Looking for a day trip that doesn’t take all day? Check out these three nearby destinations.
Where: 15 miles south of Sacramento in Yolo County along the Sacramento River
Why go: To taste great wine in a low-traffic region. It’s quiet, friendly and free.
For a cool picnic: Bogle Vineyard’s picnic area beckons with a lush, shady lawn. Bring a tablecloth, some salads and bread, purchase a couple of bottles of wine in Bogle’s tasting room and relax with friends.
In the red: The Old Sugar Mill has been repurposed as a one-stop wine-tasting venue, and five wineries pour. Start at French Hill for a Barbera and end at Carvalho for some Boat Shed Red.
Hungry? Husick’s Country Store delights travelers with its sample mustards—go ahead, dip a cracker or two. Order a Wine Maker sandwich, jammed with turkey, ham, salami, Swiss and salad stuff, and you won’t be hungry for the rest of the day.
Burgers on wheels: Across from Husick’s, the Dinky Diner is just that: dinky. Dispensing hot dogs, hamburgers, fries and shakes from a tiny shingled trailer, the folks at theDinky Diner park on River Road from spring to fall, and invite patrons to sit at the umbrella-shaded tables overlooking the river and Clarksburg Marina.
On the way: Via West Sacramento’s Jefferson Boulevard, stop at Whitey’s Jolly Kone for a peach milkshake.
Where: 50 miles east of Sacramento off Interstate 80
Why go: It’ll make you feel like you’re really getting out of the city. Downtown is a few Gold Rush-era buildings containing a library, a community center, some cafes and shops.
Typical in a Podunk town: It’s a strange combination, but Guns N Lace sells weapons of both kinds: guns and lingerie.
Hub: Worton’s Market—its long aisles packed with groceries, sunscreen, produce, beer, toilet paper, whatever you need—has a deli counter/pizza place/burger joint/ice cream parlor along the back windows.
Lunch with a view: Grab a build-your-own sandwich for $4.99 at Worton’s and gobble it at a parking lot picnic table that overlooks the verdant American River valley and the Sierra. There’s no way to describe how great this view is; you have to see it for yourself.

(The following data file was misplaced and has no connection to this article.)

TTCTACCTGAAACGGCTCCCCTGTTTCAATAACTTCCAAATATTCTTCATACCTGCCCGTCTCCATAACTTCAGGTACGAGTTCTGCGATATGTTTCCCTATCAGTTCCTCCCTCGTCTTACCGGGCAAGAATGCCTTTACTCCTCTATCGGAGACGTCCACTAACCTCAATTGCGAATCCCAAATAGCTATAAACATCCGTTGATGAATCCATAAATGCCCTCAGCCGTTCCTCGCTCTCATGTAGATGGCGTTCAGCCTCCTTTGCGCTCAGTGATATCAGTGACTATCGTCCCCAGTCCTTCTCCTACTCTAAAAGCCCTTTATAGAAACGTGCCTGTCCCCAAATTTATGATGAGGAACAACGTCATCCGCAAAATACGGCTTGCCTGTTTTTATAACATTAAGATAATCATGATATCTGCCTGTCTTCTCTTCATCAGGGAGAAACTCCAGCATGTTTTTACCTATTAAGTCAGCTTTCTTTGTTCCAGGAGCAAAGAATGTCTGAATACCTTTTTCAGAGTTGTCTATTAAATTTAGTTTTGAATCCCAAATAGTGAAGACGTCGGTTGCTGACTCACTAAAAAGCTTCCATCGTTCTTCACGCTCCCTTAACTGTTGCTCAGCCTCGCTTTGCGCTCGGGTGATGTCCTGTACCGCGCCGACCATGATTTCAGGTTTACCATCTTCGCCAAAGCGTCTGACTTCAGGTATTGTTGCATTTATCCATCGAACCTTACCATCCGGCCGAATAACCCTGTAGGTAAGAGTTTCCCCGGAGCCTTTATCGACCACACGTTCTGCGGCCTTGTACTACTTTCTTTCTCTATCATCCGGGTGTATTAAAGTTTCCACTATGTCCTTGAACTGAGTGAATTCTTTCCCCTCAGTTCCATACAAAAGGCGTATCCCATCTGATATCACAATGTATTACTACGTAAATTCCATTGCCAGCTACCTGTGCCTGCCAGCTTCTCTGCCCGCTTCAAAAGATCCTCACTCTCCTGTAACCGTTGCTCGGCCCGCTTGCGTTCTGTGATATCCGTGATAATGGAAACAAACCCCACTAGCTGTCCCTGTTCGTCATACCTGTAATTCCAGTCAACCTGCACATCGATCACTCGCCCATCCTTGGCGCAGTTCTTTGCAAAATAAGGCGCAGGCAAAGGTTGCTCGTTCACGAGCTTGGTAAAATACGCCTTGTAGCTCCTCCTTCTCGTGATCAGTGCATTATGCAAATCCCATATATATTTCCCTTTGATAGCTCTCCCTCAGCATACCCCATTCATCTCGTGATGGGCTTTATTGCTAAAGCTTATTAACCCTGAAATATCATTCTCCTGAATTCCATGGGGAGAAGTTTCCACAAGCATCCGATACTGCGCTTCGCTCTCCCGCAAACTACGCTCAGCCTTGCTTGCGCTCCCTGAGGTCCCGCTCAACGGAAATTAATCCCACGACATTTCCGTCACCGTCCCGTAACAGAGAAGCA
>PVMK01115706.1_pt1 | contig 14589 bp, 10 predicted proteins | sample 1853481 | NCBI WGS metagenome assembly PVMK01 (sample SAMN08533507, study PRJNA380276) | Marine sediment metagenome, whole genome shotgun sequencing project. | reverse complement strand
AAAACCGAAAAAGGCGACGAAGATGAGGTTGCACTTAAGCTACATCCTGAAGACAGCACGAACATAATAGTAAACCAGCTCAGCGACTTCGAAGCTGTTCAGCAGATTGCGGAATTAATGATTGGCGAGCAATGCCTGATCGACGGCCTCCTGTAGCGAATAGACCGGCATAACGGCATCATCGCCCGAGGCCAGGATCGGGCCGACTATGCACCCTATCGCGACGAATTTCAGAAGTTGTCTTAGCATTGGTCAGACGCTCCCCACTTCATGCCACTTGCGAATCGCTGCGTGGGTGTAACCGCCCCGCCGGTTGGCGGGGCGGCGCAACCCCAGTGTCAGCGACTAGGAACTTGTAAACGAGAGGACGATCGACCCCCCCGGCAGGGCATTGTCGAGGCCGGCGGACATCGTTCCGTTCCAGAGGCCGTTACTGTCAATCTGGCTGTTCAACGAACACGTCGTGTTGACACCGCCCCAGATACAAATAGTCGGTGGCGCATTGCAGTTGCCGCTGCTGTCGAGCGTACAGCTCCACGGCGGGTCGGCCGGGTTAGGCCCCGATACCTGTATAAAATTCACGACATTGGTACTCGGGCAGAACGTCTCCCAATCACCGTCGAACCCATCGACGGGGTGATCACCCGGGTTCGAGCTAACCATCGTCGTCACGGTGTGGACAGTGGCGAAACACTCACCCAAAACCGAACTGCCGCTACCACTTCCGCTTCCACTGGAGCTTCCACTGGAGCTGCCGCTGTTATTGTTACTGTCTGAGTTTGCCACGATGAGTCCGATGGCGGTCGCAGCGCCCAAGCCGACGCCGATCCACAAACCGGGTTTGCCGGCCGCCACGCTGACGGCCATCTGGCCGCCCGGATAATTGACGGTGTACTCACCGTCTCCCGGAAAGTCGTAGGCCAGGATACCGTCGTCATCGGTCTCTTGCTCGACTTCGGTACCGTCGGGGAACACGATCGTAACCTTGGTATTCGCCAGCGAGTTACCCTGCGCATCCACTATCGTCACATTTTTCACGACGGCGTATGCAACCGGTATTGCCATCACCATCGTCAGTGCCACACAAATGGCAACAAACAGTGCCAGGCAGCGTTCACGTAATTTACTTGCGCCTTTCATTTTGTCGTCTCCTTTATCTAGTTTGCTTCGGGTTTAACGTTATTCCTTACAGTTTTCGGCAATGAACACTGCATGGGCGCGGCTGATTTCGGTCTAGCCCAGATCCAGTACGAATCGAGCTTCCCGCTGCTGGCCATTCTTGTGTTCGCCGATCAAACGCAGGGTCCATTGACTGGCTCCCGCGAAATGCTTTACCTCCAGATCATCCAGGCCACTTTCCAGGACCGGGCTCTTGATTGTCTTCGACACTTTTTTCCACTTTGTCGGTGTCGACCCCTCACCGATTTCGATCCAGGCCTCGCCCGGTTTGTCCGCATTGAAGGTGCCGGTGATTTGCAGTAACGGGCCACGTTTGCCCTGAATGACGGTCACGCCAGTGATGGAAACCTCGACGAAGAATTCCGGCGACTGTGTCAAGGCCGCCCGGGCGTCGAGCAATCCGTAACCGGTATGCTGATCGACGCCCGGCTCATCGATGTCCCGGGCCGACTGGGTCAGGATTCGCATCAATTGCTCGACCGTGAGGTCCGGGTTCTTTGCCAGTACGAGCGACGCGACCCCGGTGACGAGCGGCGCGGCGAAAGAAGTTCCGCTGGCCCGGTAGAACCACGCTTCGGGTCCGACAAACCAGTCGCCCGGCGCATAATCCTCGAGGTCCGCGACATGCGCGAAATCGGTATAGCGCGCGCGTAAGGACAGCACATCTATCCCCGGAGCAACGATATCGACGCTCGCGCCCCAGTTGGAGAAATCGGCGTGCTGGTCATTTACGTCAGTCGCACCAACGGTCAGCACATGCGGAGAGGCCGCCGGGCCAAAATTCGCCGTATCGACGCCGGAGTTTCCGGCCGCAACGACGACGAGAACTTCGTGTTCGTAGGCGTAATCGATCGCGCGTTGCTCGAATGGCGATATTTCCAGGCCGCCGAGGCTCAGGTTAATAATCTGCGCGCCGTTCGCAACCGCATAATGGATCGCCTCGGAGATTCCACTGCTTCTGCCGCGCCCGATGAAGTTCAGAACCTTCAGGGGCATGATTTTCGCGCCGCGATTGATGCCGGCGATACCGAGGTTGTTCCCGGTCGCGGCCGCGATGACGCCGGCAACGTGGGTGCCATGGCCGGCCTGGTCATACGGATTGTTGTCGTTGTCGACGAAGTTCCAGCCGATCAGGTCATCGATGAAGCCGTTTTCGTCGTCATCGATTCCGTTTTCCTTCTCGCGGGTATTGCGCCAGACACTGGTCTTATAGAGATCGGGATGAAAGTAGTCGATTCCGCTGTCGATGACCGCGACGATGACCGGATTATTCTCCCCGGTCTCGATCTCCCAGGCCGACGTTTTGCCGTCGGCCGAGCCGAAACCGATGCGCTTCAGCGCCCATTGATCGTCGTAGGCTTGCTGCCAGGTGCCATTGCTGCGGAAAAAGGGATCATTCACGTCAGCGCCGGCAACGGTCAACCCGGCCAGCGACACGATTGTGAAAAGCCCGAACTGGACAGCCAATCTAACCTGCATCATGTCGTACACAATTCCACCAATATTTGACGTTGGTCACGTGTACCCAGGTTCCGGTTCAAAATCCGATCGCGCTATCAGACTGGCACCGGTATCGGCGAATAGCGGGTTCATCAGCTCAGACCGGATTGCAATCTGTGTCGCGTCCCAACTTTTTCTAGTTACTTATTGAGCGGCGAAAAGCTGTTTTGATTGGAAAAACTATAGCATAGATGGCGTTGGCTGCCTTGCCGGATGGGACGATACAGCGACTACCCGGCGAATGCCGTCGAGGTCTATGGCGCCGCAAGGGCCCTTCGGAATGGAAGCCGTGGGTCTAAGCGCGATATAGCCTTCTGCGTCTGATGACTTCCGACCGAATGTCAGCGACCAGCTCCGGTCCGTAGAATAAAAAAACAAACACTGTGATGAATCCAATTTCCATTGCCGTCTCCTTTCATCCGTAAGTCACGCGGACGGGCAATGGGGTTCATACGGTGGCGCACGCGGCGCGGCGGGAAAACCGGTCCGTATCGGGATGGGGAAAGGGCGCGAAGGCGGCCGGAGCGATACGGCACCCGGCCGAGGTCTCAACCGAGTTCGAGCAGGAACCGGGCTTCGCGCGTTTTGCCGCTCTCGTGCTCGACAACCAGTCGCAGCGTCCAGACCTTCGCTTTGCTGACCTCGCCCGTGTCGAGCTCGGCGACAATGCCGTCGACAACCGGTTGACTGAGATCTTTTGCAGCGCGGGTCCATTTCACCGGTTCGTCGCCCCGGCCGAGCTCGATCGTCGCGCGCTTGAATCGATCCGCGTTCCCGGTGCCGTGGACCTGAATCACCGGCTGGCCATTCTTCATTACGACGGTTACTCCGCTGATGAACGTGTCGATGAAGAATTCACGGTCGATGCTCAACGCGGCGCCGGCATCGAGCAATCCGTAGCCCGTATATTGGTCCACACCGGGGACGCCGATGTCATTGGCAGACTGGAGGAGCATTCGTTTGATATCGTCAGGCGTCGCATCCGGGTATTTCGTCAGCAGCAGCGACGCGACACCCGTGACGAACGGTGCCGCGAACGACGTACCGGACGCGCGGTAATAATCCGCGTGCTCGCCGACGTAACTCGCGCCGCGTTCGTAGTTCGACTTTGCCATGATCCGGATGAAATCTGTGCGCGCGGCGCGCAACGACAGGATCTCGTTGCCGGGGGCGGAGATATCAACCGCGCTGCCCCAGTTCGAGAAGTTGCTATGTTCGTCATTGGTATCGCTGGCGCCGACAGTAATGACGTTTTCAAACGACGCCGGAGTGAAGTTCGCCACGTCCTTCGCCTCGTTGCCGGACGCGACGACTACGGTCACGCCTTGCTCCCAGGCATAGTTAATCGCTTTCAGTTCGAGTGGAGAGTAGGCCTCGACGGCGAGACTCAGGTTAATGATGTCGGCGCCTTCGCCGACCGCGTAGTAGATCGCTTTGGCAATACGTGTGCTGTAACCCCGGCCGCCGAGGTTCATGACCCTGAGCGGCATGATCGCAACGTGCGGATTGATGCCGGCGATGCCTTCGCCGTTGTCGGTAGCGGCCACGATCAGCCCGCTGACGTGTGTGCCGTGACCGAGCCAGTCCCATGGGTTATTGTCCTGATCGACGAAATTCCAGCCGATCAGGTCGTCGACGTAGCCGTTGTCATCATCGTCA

Make a mess: It’s the wild, wild West at Red Dirt Saloon, where the beer flows freely and you’re encouraged to throw your peanut shells on the floor.
For tie-dye: You can’t miss Foresthill Grocery, with its racks of tie-dye shirts swinging in the breeze out front. Inside, find incense, carved wood statues and DVDs for sale alongside the chips and beef jerky.
While you’re in the area: Access Upper Lake Clementine from Foresthill Road and spend the afternoon lounging in the shade. Bring a lawn chair—it’s an all-rock shore—and be prepared to wash your car after bumping along the dirt road to get down to the beach.
On the way: Cross the Foresthill Bridge—the highest bridge in California—just outside of Auburn, then pull off and park so you cross back on the pedestrian pathway, the best way to fully appreciate the bridge’s towering height over the North Fork of the American River.
Where: 40 miles northeast of Sacramento in Yuba County off Highway 70
Why go this month: The Marysville Peach Festival (July 17–19) lures peach lovers to the city’s downtown for ice cream, pie, Champagne, even dog biscuits that glorify this favorite fuzzy fruit. With a fun run/walk and plenty of live entertainment, the festival draws some 60,000 peach appreciators every year. Admission is free and—shock!—so is the parking.
Where to hang out: Downtown on D Street. Get a caffeine fix at The Brick Coffee House Cafe, browse Amicus Books, devour turtles at The Candy Box, buy a cool gift at Chick’s, rediscover your inner rock star at Marysville Music, admire the historic mural on the wall by the Tower Theater and wander through the historic Chinese Bok Kai Temple gazebo.
For a weird thrill: Take stairs past the Bok Kai Temple, up onto the Feather River levee and watch motocross riders buzzing around the E Street MX track.
When not to go: Sunday, when nearly every business downtown is closed.
Hungry? Casa Carlos, a bustling Mexican place on Sixth Street renowned for its brilliant-red salsa, serves giant plateloads of tacos, enchiladas, carnitas, burritos . . .
Wondering how it all got started? The Mary Aaron Memorial Museum on D Street can shed some light on Marysville’s history. By appointment only: (530) 743-1004.
If you spend the night: Unless you’re looking for an econo-motel experience, travel a mile down the road to Yuba City and check into the Harkey House Inn on Second Street.